This October has seen many sad events in our animal population. Saddest of all has been the death of our favourite leopard, the Marula Male. We found him under a jackalberry tree paralysed from the rear hips down. Unable to move he slowly deteriorated until one evening, lions killed him, dragging his body a short distance before leaving him alone - perhaps a swift death as opposed to one from starvation. The following evening a hyaena finished off the carcass.
Several elephants have died this month too. An older bull having died in an open, dry floodplain was fed on by lions and lastly hyaena who, under the searing sun, sought refuge within the carcass.
Our guests also witnessed the sad death of a female elephant over towards the airstrip. On the morning of 19th, a breeding herd was found with perhaps 15 individuals. A number of them were lying down and it was thought that they were sleeping. On closer inspection, it turned out that one of the females, the matriarch, was in fact dead, and the others were congregated around their dead herd-member. It was especially traumatic to watch as she had a young calf who attempted to continue suckling from her. The rest of the elephant herd stayed close to the carcass for the rest of the day, forming a protective group around her. As the day went by, however, the remains began to attract predators, lion first, followed closely by hyaena. The lions gorged themselves on the body for four days, lazily fighting off any other animal that came for a closer look.
Lastly, our guests watched with interest a marauding hyaena clan approach a competing clan's den site where four pups were taking refuge. The pups initially were out of the den, but on seeing the approaching hyaena ducked into the old ant-bear hole. Curiosity prevailed and one of the cubs popped his head out to see if the clan was still present. They were, to the pup's detriment. One of the marauders put her head into the den and managed to grab the pup, crushing its skull with ease. She then dropped it on the ground and they left. Strange behaviour indeed.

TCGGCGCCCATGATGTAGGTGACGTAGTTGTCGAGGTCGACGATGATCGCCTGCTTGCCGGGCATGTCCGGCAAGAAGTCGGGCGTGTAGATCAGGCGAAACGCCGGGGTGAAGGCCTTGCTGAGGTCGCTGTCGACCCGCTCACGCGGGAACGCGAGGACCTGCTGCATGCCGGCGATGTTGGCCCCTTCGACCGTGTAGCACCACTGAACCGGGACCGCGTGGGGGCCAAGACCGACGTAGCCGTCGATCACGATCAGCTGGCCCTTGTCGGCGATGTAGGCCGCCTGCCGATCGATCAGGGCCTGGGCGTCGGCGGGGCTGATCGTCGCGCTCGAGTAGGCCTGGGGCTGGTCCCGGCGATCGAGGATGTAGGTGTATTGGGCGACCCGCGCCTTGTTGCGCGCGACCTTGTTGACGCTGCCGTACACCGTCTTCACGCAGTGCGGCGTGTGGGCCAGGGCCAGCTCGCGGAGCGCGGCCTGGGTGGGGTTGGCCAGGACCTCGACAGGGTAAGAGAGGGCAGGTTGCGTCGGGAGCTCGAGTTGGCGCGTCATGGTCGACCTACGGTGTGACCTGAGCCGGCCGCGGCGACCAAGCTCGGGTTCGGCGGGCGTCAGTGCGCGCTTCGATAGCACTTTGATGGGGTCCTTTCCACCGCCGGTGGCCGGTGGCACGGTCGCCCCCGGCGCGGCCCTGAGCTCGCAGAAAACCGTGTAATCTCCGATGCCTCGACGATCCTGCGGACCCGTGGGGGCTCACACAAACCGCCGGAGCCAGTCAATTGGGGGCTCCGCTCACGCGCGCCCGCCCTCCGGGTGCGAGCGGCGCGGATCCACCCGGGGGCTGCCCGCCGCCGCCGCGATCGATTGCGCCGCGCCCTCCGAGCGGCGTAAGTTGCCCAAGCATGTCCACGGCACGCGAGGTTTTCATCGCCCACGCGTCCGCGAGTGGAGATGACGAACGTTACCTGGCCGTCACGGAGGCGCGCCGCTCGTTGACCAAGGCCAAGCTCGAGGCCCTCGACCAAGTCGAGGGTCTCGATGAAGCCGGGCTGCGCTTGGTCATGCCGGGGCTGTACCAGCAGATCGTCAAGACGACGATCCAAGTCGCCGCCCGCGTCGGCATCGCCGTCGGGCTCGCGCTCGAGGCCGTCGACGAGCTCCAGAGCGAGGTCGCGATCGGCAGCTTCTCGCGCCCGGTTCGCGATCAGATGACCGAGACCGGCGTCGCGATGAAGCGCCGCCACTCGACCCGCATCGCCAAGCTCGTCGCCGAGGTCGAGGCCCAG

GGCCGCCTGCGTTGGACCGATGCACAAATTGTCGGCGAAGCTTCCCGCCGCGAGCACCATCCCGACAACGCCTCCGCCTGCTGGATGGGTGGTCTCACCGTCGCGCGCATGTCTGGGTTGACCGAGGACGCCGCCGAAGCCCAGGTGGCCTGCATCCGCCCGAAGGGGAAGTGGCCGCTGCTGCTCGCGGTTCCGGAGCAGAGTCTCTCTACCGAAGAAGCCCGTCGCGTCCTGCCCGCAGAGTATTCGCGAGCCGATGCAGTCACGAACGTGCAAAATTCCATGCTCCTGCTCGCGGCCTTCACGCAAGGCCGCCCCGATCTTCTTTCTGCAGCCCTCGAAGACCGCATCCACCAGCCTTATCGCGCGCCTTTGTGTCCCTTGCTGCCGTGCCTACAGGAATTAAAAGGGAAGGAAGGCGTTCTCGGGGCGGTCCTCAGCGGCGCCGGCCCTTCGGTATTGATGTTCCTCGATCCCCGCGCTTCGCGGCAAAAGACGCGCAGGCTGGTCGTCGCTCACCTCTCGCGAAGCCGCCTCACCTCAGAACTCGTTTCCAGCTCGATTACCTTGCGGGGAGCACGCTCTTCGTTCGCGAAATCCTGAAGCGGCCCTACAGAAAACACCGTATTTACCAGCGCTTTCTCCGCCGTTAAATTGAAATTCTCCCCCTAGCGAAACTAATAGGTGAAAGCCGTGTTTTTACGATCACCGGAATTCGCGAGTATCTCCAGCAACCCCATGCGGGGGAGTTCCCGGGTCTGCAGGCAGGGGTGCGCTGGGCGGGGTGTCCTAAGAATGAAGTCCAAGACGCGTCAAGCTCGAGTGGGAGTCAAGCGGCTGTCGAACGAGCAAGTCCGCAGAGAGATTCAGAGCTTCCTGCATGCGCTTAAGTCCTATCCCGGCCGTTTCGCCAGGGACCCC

The hyaena action has continued and they have even been brave enough to start taking down several kudu bulls.
On a more positive note, the beginning of October saw our pack of 22 wild dog appear in the area with pups. Guests had great sightings of them over a period of three days and were privileged to watch them hunting and following through with a kill. Being such a large pack, their need to hunt more often has been evident. The pack was even seen having a stand-off with a sable antelope. Luckily, the sable defended himself well and intimidated the pack enough to make a getaway.